This section compares the evolution of biobased plastics in the Baseline scenario with two alternative scenarios (the Mandate and the Efficiency scenarios). In these scenarios, policy makers take additional measures to pursue a 5% market share of biobased plastics in five economic regions that together represent 60% of global biobased plastics production – People’s Republic of China (hereafter ‘China’), the United States, the EU, Brazil and Thailand. A market share of 5% in these regions therefore translates into a global market share of around 3%. The Mandate and the Efficiency scenarios differ in the way that the higher share of biobased plastics is achieved. The Mandate scenario taxes the consumption of fossil-based plastics while subsidizing the consumption of bioplastics. In the Efficiency scenario, investment in technology increases the factor productivity for agricultural raw materials and reduces the land needed for biobased plastics production (Table 6.1). These improvements reflect the upscaling of technologies that enhance biomass utilization efficiencies, for example via pathways based on non-food feedstock (e.g. algae, perennial crops or waste) or cascading uses and closed-loop approaches (e.g. in integrated biorefineries). The scenario comparison uses the computable general equilibrium model CGE-Box (Britz and van der Mensbrugghe, 2018[6]) and builds on earlier research by Escobar and Britz (2021[7]) (see Annex B for methodological details).

In both scenarios, biobased plastics production expands at the cost of fossil-based plastics. The effect is larger in the Efficiency scenario as this scenario reflects the use of technologies that make the production of biobased plastics more efficient and thus biobased plastics more competitive. This scenario leads to regional shifts in biobased production, while the Mandate scenario only targets the specified biobased production of 5% in each of the concerned regions. In both cases, the economic consequences of achieving a higher share of biobased plastics are very small. These small GDP losses are driven by the contraction of fossil fuel sectors, while production factors are shifted towards agriculture and livestock production, which have lower value added.

The higher demand for biobased plastics increases global demand for feedstock crops, driving up cultivated land (Figure 6.4, Panel A). This comes at the expense of both managed land uses (pasturelands and forest plantations, shown in Panel B in Figure 6.4) and unmanaged land uses (e.g. natural forests, shown in Panel C in Figure 6.4). But an additional effect emerges: as crop prices increase due to the increased demand for cropland, livestock feed becomes more expensive, leading livestock producers in Arctic regions, central Asia and some tropical zones to extensify their production, i.e. use more land for pasture. Thus, the pressure on unmanaged land comes from both crop and livestock production. Global cropland area increases most in the Mandate scenario, especially in the United States and the EU, but also in major grain-producing regions such as Canada, Australia and New Zealand, which export grains internationally, mainly to China and the EU (Figure 6.4, Panel A).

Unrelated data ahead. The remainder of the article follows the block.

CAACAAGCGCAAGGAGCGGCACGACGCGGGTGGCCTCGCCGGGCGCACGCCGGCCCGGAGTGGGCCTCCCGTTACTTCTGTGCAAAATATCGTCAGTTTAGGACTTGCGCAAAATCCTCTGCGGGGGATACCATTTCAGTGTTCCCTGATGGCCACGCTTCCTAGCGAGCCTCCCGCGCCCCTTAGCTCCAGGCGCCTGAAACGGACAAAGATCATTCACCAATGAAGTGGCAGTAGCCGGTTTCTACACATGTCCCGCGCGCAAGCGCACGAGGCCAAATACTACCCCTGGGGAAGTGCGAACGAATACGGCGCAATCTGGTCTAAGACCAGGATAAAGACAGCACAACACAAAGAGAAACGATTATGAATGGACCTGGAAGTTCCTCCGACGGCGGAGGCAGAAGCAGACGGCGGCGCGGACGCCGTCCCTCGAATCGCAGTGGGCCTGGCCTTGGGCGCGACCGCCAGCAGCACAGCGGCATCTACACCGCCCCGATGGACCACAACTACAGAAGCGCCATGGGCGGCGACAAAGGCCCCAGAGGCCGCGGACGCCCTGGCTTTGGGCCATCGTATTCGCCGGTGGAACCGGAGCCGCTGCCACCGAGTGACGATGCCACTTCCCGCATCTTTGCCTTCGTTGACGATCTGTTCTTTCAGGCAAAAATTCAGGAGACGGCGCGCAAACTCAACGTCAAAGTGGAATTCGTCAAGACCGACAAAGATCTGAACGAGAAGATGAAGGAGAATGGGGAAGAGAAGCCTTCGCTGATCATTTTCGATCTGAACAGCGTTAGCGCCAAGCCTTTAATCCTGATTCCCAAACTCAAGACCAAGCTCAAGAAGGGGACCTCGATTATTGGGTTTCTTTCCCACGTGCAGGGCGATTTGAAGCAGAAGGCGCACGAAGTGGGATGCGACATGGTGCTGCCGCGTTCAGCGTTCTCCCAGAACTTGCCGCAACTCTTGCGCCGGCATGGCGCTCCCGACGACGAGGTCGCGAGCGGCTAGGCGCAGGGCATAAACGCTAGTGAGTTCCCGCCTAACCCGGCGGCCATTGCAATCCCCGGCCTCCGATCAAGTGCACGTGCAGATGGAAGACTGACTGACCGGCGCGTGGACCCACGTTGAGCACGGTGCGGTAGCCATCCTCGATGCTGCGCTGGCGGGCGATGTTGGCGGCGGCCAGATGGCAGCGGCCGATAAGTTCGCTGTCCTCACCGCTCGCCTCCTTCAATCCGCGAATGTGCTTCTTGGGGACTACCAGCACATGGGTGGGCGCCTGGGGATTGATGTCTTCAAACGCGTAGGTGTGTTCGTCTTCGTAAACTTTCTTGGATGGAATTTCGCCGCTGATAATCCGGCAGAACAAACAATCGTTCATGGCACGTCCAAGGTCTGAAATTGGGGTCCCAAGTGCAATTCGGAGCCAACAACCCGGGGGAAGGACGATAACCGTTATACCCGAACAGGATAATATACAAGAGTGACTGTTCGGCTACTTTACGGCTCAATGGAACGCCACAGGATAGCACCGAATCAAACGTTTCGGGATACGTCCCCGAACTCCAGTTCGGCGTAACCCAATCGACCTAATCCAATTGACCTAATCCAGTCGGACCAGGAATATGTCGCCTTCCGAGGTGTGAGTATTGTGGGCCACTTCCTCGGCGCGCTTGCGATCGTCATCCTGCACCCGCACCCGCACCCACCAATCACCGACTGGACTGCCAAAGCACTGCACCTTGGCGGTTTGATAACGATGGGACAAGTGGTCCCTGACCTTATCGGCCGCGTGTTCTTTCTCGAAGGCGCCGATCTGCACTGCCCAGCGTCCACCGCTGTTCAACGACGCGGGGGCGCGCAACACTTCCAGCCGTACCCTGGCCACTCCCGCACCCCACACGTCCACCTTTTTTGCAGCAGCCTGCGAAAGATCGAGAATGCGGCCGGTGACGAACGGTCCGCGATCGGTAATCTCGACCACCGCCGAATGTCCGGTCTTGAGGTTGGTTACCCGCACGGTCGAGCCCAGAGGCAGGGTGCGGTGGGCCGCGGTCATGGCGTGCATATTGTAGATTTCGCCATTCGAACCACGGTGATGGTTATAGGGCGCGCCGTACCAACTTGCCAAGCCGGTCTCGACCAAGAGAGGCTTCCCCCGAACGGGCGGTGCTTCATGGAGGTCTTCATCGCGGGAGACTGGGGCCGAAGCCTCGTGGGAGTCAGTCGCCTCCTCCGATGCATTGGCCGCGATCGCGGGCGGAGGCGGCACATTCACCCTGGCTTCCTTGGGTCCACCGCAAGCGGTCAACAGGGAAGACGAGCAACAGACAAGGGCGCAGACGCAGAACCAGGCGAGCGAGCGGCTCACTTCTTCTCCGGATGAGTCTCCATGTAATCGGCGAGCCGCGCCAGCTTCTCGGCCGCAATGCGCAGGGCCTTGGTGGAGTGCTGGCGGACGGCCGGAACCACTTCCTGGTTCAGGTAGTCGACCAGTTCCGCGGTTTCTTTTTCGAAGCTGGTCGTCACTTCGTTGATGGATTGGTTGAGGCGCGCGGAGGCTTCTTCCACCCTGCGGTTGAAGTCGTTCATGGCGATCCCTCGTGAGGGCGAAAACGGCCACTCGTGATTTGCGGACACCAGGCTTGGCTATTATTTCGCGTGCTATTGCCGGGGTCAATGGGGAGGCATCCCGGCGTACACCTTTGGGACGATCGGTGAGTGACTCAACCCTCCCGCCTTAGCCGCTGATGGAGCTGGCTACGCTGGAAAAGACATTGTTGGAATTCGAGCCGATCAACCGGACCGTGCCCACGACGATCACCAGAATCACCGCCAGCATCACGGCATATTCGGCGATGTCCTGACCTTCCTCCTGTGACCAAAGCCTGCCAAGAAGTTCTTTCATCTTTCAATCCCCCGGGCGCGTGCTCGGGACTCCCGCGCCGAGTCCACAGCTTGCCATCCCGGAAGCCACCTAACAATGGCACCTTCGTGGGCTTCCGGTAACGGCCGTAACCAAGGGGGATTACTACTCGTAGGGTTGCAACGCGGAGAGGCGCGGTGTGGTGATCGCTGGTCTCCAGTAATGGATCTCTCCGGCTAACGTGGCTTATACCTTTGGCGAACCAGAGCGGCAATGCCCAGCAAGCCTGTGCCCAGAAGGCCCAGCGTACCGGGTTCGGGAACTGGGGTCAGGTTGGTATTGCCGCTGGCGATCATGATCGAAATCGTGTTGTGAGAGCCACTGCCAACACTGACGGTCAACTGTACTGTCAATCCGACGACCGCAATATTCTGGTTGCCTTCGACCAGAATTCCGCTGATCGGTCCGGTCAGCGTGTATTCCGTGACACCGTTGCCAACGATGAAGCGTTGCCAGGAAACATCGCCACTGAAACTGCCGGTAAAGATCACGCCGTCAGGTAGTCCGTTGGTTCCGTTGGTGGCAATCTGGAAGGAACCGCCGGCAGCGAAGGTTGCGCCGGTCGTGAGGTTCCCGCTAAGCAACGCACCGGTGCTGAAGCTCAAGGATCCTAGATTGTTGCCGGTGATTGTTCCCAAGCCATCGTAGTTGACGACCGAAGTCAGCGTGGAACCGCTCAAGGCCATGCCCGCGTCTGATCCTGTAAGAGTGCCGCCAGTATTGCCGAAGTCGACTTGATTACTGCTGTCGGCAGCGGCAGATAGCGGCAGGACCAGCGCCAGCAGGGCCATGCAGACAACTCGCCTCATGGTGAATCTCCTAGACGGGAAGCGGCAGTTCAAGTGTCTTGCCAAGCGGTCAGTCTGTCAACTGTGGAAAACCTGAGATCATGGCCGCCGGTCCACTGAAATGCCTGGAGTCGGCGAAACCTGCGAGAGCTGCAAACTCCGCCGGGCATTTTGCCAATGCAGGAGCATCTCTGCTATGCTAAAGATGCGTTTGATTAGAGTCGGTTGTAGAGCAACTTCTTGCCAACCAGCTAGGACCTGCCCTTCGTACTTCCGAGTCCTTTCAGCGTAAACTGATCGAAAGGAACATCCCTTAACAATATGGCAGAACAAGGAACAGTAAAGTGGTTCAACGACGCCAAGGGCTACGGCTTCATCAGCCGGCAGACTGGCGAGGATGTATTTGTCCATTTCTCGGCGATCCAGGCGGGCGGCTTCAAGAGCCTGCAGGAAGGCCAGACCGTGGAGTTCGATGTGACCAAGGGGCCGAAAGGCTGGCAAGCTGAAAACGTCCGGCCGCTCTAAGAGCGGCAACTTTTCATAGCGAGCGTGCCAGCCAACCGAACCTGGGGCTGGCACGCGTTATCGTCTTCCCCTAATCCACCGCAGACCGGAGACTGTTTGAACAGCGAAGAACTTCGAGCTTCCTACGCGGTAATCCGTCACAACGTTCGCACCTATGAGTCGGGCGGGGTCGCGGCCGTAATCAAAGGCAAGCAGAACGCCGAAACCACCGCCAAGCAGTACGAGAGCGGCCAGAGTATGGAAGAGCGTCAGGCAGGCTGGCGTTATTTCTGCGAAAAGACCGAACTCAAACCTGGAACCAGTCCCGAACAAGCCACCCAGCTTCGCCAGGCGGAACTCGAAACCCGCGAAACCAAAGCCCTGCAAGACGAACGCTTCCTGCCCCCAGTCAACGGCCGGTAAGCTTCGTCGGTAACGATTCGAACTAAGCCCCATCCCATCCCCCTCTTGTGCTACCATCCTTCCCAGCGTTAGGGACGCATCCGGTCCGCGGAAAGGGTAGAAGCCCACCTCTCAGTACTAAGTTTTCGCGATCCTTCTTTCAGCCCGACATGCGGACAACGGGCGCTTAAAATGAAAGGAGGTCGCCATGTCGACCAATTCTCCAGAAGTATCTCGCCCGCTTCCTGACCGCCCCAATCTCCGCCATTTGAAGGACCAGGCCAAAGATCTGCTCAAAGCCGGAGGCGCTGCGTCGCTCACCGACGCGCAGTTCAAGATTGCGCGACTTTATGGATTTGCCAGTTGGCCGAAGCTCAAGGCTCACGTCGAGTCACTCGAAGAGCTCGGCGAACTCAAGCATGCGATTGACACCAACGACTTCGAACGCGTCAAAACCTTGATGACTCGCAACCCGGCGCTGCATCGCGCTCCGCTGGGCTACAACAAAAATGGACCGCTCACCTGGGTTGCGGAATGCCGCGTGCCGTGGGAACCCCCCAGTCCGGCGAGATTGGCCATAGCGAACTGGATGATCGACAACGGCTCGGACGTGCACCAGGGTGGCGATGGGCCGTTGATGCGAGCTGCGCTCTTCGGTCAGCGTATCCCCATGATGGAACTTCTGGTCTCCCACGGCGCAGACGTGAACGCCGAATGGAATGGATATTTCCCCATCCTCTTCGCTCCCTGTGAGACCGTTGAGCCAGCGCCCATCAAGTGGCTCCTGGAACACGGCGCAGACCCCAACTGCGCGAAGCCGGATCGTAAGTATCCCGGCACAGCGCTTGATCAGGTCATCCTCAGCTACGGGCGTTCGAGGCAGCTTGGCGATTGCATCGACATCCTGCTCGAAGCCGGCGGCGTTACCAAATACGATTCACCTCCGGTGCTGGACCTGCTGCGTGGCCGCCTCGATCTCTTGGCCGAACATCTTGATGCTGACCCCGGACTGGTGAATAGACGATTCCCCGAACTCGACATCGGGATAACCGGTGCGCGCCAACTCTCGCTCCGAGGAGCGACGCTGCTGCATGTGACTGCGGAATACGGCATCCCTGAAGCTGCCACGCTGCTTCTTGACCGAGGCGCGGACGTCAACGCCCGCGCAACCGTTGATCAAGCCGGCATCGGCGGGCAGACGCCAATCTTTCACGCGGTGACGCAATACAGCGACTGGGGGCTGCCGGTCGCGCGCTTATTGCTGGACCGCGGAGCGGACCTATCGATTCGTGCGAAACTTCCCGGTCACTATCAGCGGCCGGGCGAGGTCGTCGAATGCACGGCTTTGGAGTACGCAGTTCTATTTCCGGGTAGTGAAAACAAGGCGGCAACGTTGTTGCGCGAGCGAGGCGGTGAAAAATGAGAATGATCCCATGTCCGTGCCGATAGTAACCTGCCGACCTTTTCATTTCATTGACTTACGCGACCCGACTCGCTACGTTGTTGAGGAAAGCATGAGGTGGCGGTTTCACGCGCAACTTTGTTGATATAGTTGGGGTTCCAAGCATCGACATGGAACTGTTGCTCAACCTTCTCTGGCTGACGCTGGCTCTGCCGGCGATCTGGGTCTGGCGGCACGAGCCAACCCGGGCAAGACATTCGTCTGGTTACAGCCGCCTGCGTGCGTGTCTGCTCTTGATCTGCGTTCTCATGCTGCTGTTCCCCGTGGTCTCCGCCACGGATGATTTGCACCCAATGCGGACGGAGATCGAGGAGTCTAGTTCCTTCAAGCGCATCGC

The overall impact on global GHG emissions is small. The Mandate scenario sees a small net increase in emissions, while the Efficiency scenario sees a slightly larger net decrease (Figure 6.5). In both the Mandate and the Efficiency scenarios, the main increase in GHG emissions comes from land use change, while the main decrease comes from lower CO2 emissions due to the substitution of fossil-based plastics. Another small increase in emissions in both scenarios is due to the additional use of fertilisers in agricultural production. In the Mandate scenario the increase in emissions from land use (43 Mt CO2e by 2060) is projected to largely offset the emissions reductions from lower production of fossil-based plastics and the associated reductions in fossil fuel production (40 Mt CO2e). Conversely, in the Efficiency scenario GHG emissions decrease overall (Figure 6.5). In this scenario, while direct CO2e emission reductions from plastics production (44 Mt CO2e) are similar to the Mandate scenario, GHG emissions from increased land use are limited to 15 Mt CO2e globally, mostly coming from the loss of unmanaged forest.3

The analysis highlights that any policy approach to stimulate biobased plastics must be chosen carefully to limit implications for land use and GHG emissions. The overall environmental outcome of upscaling biobased plastics will only be positive when a combination of global commitments and locally enforced regulatory measures succeeds in restraining the conversion of natural areas into agricultural land. Moreover, investing in research into more efficient biobased plastics production pathways that reduce the amount of agricultural feedstock used could significantly improve the potential to mitigate global GHG emissions.

In addition to plastic leakage to the environment and GHG emissions, the plastics lifecycle is linked to a variety of other environmental and human health pressures. This section presents the results of a life cycle assessment (LCA) carried out by the Sustainable Systems Engineering Group of Ghent University4 (see Annex A for the methodology). LCA is a widely recognised methodology for assessing environmental impacts associated with the different stages of a product’s lifecycle (Eunomia, 2020[8]). It involves a thorough inventory of the energy and materials required across the industry value chain of a product, process or service, and calculates the corresponding impacts on the environment.

The assessment includes the global production from cradle to gate and the end-of-life stage of seven commonly used polymers (polypropylene, PP; high-density polyethylene, HDPE; low-density polyethylene, LDPE; polyvinyl chloride, PVC; polystyrene, PS; polyethylene terephthalate, PET; and polyurethane, PUR), which make up for 65% of total plastics use. The analysis excludes the environmental effects relating to the manufacturing or use of products derived from these polymers. It also does not take into account any future technological changes related to the production of these polymers. The LCA considers numerous environmental impacts, including land use, ozone formation, eutrophication, ecotoxicity, toxicity and acidification (see Annex A for a description).